Validity of Section 19 — Power to arrest
Considering challenge to Section 19, the Court declined to hold the same to be arbitrary or violative of Articles 14, 19 and 21 of the Constitution of India on the ground that powers of arrest are invested with high-ranking officials with strong inbuilt safeguards (reasons to be recorded in writing and grounds of arrest to be informed to the affected person at the earliest). Referring to other statutory safeguards guarding against arbitrary, immediate, or impulsive arrest, Court held that justifiably arrest can be effected under Section 19 without any formal FIR; such a practice and power has been provided in multiple other enactments, which have been governing the field for long and even held to be constitutional by the Supreme Court in the past.
Reference in this regard was made to the pari materia provisions under the other economic legislations affirming and upholding the wide powers of arrest viz. FERA Act (Section 35), Customs Act (Section 104). Referring to the Constitution Bench judgment in Ramesh Chandra Mehta v. State of W.B.10 and Union of India v. Padam Narain Aggarwal11, on the powers of arrest, since the arrest could not be effected without “reasons to believe”, with immediate production before the Magistrate within 24 hours, it was stated that both measures ensure as a check over possibility of any arbitrary mechanical arrest. Referring to the judgments of Premium Granites v. State of T.N.12, Sukhwinder Pal Bipan Kumar v. State of Punjab13 and Ahmed Noormohmed Bhatti v. State of Gujarat14, it was held that the requirement 0f giving specific reasons for exercise of powers vested with higher and senior officers leads to presumption that the discretion will not be ordinarily abused. Section 19 cannot be held unreasonable or arbitrary merely because the authority in power may abuse its authority.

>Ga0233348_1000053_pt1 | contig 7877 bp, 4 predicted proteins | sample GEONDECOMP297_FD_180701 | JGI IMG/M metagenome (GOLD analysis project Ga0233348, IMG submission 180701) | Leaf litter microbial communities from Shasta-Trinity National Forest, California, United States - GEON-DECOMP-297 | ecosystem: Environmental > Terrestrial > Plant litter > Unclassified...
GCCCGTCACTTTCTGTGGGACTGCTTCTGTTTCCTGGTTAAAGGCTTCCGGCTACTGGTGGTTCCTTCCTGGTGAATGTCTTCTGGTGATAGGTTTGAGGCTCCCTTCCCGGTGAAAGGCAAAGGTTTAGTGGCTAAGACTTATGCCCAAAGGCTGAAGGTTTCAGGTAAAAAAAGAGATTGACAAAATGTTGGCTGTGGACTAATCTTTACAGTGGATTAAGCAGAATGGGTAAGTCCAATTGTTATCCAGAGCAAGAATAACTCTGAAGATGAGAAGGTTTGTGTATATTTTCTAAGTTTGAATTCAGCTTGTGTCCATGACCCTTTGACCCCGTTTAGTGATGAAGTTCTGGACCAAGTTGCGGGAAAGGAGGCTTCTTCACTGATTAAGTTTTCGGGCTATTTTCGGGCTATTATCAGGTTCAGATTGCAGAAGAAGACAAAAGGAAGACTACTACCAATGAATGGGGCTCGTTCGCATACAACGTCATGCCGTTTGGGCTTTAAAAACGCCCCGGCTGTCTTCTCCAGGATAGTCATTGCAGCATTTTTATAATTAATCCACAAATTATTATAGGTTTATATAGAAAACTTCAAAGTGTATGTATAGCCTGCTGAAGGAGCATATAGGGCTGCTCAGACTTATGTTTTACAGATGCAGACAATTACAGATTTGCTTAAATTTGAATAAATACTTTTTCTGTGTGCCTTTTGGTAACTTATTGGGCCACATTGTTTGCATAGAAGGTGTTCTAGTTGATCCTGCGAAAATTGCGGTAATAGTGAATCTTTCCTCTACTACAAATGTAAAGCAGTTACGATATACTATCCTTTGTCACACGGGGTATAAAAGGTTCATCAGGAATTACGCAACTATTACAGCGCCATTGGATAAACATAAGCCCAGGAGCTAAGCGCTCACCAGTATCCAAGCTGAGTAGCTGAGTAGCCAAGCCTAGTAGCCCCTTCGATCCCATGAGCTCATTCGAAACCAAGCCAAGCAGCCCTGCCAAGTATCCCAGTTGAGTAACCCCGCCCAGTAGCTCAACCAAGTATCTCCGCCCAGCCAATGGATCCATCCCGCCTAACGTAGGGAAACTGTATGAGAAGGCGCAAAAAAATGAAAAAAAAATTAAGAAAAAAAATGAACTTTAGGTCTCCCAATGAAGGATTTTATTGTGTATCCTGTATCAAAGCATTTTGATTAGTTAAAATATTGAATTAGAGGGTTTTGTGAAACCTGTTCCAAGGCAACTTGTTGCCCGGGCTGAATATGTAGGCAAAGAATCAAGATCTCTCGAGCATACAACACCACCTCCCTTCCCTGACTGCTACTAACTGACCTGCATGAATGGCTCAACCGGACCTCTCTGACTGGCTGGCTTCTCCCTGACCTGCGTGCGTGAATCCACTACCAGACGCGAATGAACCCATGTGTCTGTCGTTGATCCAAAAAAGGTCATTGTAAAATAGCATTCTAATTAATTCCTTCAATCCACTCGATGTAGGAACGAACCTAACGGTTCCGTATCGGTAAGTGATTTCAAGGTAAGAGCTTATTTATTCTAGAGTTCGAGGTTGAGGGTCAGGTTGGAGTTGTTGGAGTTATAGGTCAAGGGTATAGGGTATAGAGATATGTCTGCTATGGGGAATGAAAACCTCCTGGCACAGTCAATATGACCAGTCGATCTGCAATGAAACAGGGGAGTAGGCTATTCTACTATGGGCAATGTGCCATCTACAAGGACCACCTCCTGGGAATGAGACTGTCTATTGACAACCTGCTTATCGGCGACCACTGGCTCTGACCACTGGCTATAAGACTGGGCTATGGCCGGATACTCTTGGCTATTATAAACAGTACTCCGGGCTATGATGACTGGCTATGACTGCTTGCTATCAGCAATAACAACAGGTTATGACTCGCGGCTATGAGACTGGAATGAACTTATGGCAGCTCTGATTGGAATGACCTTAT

Validity of Section 45 — Provisions relating to bail
Referring to the Constitution Bench judgment of M.P.V. Sundararamier and Co. v. State of A.P.15, the Court drew a fine distinction between the effects of unconstitutionality of the statute, arising firstly, because of incompetency of the legislature and secondly, because of some of its provisions infringing constitutional guarantees (fundamental rights). In the latter case, the law becomes effective without re-enactment, if the constitutionally offensive provisions are zipped, tailored, and deleted, but not in the former. Thus, holding that Amendment of 2018 as the validating Act, removed the defect retrospectively, the basis of Section 45 being declared unconstitutional in Nikesh Tarachand Shah v. Union of India16. The defect which had led to Section 45 being declared unconstitutional viz. the existence of the phrase “punishable for a term of imprisonment of more than three years” under Part A of the Schedule, stood substituted by words under this Act “through the 2018 Amendment”, and thus the effect of Nikesh Tarachand Shah17 judgment was undone. The twin conditions now stand associated with all the offences under the 2002 Act, and Section 45 becomes operative, constitutional, and enforceable. The Court also referred to reasoning in the Constitution Bench judgment of Shri Prithvi Cotton Mills Ltd. v. Broach Borough Municipality18, wherein “the doctrine of taking away” for validating Acts was elaborated and discussed for reviving the validity of unconstitutionally declared provisions under a re-enacted law. For the same proposition, reference was also made to the judgments of Comorin Match Industries (P) Ltd. v. State of T.N.19, Indian Aluminium Co. v. State of Kerala20, State of H.P. v. Narain Singh21, to reiterate and emphasise upon the said proposition. Accordingly, the challenge to Section 45 was repelled, in view of the 2018 Amendment and the defect being rectified by the Parliament.